In addition, the sun triggers the skin to produce melanin, making it look darker, which can diminish the appearance of acne. The skin redness induced by acne is disguised, leading some to believe that their acne has been cured.

Moreover, the sun dehydrates the skin. While your skin may temporarily feel less oily, this does not mean your acne has been cured. Your body will quickly kick into defense-mode and create excess oil to combat the dry skin, leaving your skin worse off than before.

Don’t Skip The Sunscreen

Many opt for skipping SPF because they believe that sunscreen is greasy and pore-clogging while the sun itself is much better for acne-prone skin. However, this is far from the truth. With new skincare technology, there are many sunscreens which are compatible with acne skin and do not worsen the condition.

Discover the differences in physical and chemical sunscreen and which one is best for you.

As a general rule, dermatologists do not recommend sunbathing as a legitimate way to cure acne. The sun and UV rays are very damaging to the skin and the risks are too great to even consider it a benefit to your appearance and health.

Find all ZO Skin Health Acne products HERE.

The 6 Types of Acne Skin

Acne skin is caused when hair follicles become blocked. Hair follicles are tiny holes in the skin from which an individual hair grows out of. Attached to these hair follicles are sebaceous glands which can be found near the surface of your skin. Sebaceous glands prevent your hair and skin from drying out by producing an oily substance called sebum. However, these glands can sometimes produce too much sebum which then mixes with dead skin cells which consequently blocks your follicles and thus causes acne.

acne skin

6 Different Types of Acne Skin

The plugged follicle can react in different ways, which is why your spots can appear different. There are six main different types of acne breakouts:

  • blackheads – appear if the plugged follicle is open to the skin, creating small black or yellowish bumps that develop on the skin; they are not filled with dirt but are black because the inner lining of the hair follicle produces pigmentation
  • whiteheads – are caused if the plugged follicle is close to the surface of the skin, which then bulges outwards. They have a similar appearance to blackheads, but they can be firmer and will not empty when squeezed.

Furthermore, normally harmless bacteria that lives on the skin can then contaminate and infect these plugged follicles forming:

  • papules – which are small red bumps that may feel tender or sore
  • pustules – which are similar to papules, but have a white tip in the centre that is caused by a build-up of pus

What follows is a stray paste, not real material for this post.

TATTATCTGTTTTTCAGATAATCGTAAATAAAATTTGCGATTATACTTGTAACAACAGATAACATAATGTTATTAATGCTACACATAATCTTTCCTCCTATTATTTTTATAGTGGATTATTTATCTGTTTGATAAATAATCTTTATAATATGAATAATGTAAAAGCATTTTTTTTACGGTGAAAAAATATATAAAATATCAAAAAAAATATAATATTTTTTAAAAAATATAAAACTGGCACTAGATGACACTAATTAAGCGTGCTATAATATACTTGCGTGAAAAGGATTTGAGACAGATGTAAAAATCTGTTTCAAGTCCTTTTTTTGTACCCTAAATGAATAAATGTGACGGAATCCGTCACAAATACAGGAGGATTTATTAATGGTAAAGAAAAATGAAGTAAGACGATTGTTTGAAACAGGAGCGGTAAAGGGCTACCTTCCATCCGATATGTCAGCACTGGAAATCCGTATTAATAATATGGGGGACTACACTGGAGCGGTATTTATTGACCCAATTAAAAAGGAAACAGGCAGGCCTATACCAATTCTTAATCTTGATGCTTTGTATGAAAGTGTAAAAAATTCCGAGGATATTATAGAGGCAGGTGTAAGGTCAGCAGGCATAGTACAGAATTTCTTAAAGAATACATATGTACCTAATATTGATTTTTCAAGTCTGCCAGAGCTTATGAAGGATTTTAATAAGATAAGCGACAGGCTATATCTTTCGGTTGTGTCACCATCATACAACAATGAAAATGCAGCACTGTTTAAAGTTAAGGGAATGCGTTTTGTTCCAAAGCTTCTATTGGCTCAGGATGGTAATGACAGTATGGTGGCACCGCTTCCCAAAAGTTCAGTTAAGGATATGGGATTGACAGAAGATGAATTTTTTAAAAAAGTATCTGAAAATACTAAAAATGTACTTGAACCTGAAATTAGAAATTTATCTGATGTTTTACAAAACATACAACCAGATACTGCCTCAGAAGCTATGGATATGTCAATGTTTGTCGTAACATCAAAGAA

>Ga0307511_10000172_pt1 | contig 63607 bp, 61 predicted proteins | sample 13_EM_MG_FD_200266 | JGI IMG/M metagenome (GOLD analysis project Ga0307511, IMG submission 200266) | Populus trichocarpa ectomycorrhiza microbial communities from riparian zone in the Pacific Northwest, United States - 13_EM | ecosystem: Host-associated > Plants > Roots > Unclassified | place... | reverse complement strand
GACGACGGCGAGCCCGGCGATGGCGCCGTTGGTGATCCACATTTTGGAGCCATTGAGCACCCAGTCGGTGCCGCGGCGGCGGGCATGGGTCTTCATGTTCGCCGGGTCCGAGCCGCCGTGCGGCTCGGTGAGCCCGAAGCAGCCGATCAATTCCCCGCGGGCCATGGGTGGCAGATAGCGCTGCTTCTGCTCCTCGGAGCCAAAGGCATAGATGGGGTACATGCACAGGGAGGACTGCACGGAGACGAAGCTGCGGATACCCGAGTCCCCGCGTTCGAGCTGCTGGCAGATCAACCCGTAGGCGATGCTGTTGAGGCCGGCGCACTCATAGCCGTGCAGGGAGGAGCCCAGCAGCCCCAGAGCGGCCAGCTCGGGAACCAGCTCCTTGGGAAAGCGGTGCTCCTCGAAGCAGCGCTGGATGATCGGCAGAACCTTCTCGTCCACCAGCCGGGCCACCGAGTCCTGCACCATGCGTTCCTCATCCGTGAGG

• nodules – are large hard lumps that build up beneath the surface of the skin and can be painful
  • cysts – are the most severe type of spot caused by acne; they are large pus-filled lumps that look similar to boils and carry the greatest risk of causing permanent scarring

Proven triggers

  • Testosterone – Teenage acne is thought to be triggered by increased levels of a hormone called testosterone, which occurs during puberty. The sebaceous glands are particularly sensitive to hormones. It is thought that increased levels of testosterone cause the glands to produce much more sebum than the skin needs.
  • Hereditary – Acne skin can run in families. If your parents had acne, it’s likely that you will also develop it. One study has found that if both your parents had acne, you are more likely to get more severe acne at an early age. It also found that if one or both of your parents had adult acne, you are more likely to get adult acne too.
  • Periods & Pregnancy – More than 80% of cases of adult acne occur in women. It is thought that many cases are caused by the changes in hormone levels that many women have at certain times from their periods or during pregnancy.
  • Medication – certain medications, such as steroid medications, lithium (which is often used to treat depression and bipolar disorder) and some anti-epileptic drugs (used to treat epilepsy) can cause a flare-up of acne.
  • Smoking – is often a cause of acne found in older people.
  • Accessories – regularly wearing items such as a headband or backpack, which places pressure on a targeted area can sometimes be the cause of an acne flare-up.
Source: nhs.uk